MAD MAX: Goodna centre Max Seumanutafa relishes the physical contest and has the scars to prove it.
MAD MAX: Goodna centre Max Seumanutafa relishes the physical contest and has the scars to prove it. David Nielsen

Lifelong mates to drive Goodna's quest for glory

RAMON Filipine and Max Seumanutafa have played together since they were six.

Wherever one goes, so does the other.

They don't plan it that way. It just happens.

They will be together on the field for Goodna in today's Ipswich A Grade grand final against Fassifern.

It has always been that way.

"Max moved over from New Zealand and we lived together in the same house at Carole Park and played there for a couple of years, then came over to Goodna,” Filipine says.

"I spent two years in Sydney in the Illawarra and Max was with me, then I went to St George/Illawarra and South Sydney before coming to the Jets.

"Max was pretty much with me the whole way . . . and then we went to the Jets.

"We could have kept playing Cup but we thought it was better to come back to Goodna with something to give rather than when we were all washed up.”

Seumanutafa says the bond between the duo is tighter than tight.

"We know how each other plays and we are always there for each other - on and off the field,” he says.

"We have grown up together, lived in the same houses, been to the same school and played footy together.

"We are cousins but we are basically brothers.

"Me and Ramon played Q Cup together at Ipswich, then I went to Norths and he went to Souths. But we decided to bring it all back to where it all started at Goodna, from under sevens until under 16s.”

Rugby League Ipswich A-grade clash between Norths and Goodna at Keith Sternberg Oval on Sunday. Ramon Filipine.
Rugby League Ipswich A-grade clash between Norths and Goodna at Keith Sternberg Oval on Sunday. Ramon Filipine. Rob Williams

Because of their bond, and the fact they are both senior players, the duo can tell each other how they really feel.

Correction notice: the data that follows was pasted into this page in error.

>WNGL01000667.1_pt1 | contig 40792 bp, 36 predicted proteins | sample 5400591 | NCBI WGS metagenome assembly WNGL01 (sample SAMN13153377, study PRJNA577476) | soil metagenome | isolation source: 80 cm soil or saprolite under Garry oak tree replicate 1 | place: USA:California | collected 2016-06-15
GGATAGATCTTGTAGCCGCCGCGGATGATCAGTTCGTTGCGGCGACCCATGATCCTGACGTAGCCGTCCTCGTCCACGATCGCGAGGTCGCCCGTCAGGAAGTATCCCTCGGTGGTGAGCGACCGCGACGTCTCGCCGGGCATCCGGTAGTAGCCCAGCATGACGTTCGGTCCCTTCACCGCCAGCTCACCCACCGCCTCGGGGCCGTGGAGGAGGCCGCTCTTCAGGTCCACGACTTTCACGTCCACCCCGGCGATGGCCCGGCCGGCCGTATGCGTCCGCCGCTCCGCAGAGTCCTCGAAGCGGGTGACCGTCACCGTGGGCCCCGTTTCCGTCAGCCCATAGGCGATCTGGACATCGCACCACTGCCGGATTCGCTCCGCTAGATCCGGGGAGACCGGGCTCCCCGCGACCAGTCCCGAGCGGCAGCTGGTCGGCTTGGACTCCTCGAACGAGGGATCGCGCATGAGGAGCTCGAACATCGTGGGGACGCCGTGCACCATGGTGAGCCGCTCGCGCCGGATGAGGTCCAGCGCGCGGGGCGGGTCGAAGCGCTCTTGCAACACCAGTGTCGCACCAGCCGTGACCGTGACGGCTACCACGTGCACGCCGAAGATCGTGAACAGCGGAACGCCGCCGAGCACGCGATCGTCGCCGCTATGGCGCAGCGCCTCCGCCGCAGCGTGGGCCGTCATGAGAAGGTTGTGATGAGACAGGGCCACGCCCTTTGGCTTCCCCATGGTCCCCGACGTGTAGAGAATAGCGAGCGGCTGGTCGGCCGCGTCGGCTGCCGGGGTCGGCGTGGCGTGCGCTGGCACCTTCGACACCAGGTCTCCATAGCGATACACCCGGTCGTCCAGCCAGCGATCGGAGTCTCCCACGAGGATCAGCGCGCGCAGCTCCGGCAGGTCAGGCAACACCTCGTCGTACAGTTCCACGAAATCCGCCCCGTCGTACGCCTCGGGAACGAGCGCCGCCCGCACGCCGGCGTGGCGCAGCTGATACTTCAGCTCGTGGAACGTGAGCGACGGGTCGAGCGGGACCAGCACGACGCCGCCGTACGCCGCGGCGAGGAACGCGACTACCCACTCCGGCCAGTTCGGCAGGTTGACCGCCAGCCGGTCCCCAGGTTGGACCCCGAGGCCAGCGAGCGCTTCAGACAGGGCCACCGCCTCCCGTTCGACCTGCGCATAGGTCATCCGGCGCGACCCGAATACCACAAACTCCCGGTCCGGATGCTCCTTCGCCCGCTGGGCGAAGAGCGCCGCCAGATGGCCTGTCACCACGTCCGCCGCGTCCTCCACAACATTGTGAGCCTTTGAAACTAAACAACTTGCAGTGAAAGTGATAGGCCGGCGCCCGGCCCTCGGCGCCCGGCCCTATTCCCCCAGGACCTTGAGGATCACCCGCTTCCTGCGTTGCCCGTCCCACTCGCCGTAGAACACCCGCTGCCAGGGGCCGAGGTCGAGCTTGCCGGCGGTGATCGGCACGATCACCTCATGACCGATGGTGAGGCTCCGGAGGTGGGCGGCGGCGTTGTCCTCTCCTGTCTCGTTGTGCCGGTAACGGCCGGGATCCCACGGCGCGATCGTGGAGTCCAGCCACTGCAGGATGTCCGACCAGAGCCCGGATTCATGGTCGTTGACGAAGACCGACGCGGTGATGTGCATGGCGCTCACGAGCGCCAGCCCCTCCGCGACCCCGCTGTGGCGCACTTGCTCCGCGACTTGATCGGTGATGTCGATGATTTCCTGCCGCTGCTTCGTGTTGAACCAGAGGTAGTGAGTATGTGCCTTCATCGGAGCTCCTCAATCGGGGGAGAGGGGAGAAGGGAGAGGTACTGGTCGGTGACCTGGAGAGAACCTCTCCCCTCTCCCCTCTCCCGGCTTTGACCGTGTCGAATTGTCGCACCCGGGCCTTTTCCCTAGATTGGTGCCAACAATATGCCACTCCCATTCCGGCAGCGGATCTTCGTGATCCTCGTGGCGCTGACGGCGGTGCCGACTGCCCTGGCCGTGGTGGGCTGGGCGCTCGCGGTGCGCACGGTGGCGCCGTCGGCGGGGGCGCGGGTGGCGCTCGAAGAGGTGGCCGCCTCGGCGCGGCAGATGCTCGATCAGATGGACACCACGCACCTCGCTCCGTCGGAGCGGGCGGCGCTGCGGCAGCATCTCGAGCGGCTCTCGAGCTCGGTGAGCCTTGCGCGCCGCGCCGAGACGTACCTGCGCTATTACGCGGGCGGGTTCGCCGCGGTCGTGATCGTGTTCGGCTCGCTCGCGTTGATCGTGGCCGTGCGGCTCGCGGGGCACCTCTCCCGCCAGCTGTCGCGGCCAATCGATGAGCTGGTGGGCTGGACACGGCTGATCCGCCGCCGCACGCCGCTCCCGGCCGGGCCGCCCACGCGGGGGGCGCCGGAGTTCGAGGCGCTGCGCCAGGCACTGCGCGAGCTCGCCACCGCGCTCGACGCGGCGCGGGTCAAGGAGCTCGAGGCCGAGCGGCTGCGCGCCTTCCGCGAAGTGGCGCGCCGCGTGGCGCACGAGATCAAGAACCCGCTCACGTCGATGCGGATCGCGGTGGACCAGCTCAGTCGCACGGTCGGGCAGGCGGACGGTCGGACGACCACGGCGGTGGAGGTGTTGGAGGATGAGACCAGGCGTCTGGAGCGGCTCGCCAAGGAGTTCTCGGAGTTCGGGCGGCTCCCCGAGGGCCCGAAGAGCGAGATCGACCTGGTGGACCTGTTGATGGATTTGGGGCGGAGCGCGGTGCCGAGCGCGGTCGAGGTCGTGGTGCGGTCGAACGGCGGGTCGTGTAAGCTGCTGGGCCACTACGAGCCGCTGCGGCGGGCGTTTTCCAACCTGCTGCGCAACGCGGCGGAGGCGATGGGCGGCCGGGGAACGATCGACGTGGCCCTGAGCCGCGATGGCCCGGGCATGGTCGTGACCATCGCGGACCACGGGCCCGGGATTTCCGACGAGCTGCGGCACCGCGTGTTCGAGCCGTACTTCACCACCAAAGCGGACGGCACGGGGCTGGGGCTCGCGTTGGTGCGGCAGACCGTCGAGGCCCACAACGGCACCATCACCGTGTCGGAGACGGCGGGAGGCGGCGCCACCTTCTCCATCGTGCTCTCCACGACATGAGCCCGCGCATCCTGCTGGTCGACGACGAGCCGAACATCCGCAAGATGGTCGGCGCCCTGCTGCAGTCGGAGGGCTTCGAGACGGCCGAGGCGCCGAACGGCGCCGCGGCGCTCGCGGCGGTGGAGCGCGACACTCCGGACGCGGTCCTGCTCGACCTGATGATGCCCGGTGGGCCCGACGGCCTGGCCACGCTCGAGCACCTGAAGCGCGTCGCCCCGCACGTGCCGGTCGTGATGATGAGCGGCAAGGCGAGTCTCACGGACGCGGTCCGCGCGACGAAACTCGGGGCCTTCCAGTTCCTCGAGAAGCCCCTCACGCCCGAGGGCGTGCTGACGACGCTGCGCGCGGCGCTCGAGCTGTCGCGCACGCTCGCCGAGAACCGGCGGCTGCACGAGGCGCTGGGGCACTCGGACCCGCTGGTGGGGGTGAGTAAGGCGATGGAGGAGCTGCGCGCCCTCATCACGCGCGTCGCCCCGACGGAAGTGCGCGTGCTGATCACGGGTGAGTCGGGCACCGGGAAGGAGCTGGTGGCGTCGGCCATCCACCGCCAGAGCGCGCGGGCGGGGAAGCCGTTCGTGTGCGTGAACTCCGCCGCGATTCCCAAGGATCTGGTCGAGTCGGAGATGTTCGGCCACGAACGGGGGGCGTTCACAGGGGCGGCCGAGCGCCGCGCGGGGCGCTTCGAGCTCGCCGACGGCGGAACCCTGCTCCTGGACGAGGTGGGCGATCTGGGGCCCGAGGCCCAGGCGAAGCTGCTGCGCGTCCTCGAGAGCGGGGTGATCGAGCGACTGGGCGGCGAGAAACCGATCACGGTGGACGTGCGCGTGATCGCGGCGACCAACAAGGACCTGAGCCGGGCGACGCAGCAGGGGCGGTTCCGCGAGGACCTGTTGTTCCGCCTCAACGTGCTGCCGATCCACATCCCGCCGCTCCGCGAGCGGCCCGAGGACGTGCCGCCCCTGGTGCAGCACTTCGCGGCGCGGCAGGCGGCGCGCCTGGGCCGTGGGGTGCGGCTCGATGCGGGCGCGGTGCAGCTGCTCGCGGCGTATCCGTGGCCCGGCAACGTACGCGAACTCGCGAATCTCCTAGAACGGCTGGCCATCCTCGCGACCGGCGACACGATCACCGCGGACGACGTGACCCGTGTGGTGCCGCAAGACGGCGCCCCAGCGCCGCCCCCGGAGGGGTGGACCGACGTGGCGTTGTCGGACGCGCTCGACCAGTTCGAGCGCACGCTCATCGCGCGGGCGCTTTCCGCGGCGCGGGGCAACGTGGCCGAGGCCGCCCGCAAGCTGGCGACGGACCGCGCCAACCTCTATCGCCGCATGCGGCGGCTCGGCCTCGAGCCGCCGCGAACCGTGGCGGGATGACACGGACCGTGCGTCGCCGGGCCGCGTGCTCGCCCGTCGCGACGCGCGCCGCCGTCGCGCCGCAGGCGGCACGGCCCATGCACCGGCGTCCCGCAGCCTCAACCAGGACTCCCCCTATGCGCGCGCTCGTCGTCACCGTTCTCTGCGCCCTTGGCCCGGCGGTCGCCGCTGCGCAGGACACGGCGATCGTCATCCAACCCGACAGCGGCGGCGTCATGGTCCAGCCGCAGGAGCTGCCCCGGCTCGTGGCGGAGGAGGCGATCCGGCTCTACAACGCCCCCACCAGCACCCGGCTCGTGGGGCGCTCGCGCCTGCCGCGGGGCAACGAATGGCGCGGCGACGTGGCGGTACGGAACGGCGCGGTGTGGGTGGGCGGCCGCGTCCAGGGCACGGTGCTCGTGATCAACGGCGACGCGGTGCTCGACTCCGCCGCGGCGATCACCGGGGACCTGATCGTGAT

"People look at it and think 'what's going on here' but they don't realise we have grown up together,” Filipine says.

"Even though we fight, when it comes to game time we get on with it. Whatever has been said stops there, and we get on with the job.

"I think it is good for the boys to see that. Everyone then opens up to each other, rather than holding stuff in.

"They can be really open about how they feel.”

Seumanutafa is the man Filipine wants beside him any day of the week.

"Max has always been reliable. You can count on him any time,” Filipine said.

"Ever since we were little he has always been tough. He's had that tag. Everyone knows Max is tough.

"He is always the first one to split his head open in a game.

"He's had that many stitches. That even happened in the semi (against Fassifern). His dad came down to the sideline and said he couldn't come back, and that is the only reason he didn't come back on.”

The QT caught up with the duo before a training session and Filipine was in awe of Max's grit.

"He has still got stitches in his head and he is wearing headgear at training. He is adamant he's not missing out,” he said.

Seumanutafa just grins when asked about his take no prisoners approach and lack of care for self preservation.

"I have split my ear and ripped the whole thing. I had stitches in my head playing rep and split my whole head . . . and kept playing,” he says. "Finals' footy hardly comes around.

"When it does you've got to take it with both hands. There are guys that have never played finals.

"Playing finals footy is why we play.

"This is the part of the season that really counts.

"It is 'give it all or go down'. It is the big GF and we have been there before, but we are more hungry now. To get it twice in a row and win it will be even better.

"Some boys are retiring and giving footy up for other reasons. But to send them out with a win would really ice the cake.”



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